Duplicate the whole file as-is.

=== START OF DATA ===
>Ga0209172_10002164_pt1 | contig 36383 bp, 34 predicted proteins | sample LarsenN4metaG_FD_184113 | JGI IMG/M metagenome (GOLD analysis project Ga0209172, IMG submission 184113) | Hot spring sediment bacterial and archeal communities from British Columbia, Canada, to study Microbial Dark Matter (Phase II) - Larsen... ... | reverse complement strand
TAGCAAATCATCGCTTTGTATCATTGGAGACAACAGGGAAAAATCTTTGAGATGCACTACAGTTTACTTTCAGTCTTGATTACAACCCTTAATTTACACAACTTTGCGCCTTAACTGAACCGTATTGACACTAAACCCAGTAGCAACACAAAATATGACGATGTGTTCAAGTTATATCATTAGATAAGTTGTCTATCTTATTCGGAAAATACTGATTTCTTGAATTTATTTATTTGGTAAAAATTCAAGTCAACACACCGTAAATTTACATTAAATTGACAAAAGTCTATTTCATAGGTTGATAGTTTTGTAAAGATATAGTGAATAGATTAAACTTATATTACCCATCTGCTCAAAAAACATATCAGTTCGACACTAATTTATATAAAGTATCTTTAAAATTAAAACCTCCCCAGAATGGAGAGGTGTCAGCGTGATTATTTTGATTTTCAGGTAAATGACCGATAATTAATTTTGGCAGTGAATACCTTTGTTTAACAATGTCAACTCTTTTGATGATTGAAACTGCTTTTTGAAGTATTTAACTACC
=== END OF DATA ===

>Ga0209172_10002164_pt1 | contig 36383 bp, 34 predicted proteins | sample LarsenN4metaG_FD_184113 | JGI IMG/M metagenome (GOLD analysis project Ga0209172, IMG submission 184113) | Hot spring sediment bacterial and archeal communities from British Columbia, Canada, to study Microbial Dark Matter (Phase II) - Larsen... ... | reverse complement strand
TAGCAAATCATCGCTTTGTATCATTGGAGACAACAGGGAAAAATCTTTGAGATGCACTACAGTTTACTTTCAGTCTTGATTACAACCCTTAATTTACACAACTTTGCGCCTTAACTGAACCGTATTGACACTAAACCCAGTAGCAACACAAAATATGACGATGTGTTCAAGTTATATCATTAGATAAGTTGTCTATCTTATTCGGAAAATACTGATTTCTTGAATTTATTTATTTGGTAAAAATTCAAGTCAACACACCGTAAATTTACATTAAATTGACAAAAGTCTATTTCATAGGTTGATAGTTTTGTAAAGATATAGTGAATAGATTAAACTTATATTACCCATCTGCTCAAAAAACATATCAGTTCGACACTAATTTATATAAAGTATCTTTAAAATTAAAACCTCCCCAGAATGGAGAGGTGTCAGCGTGATTATTTTGATTTTCAGGTAAATGACCGATAATTAATTTTGGCAGTGAATACCTTTGTTTAACAATGTCAACTCTTTTGATGATTGAAACTGCTTTTTGAAGTATTTAACTACC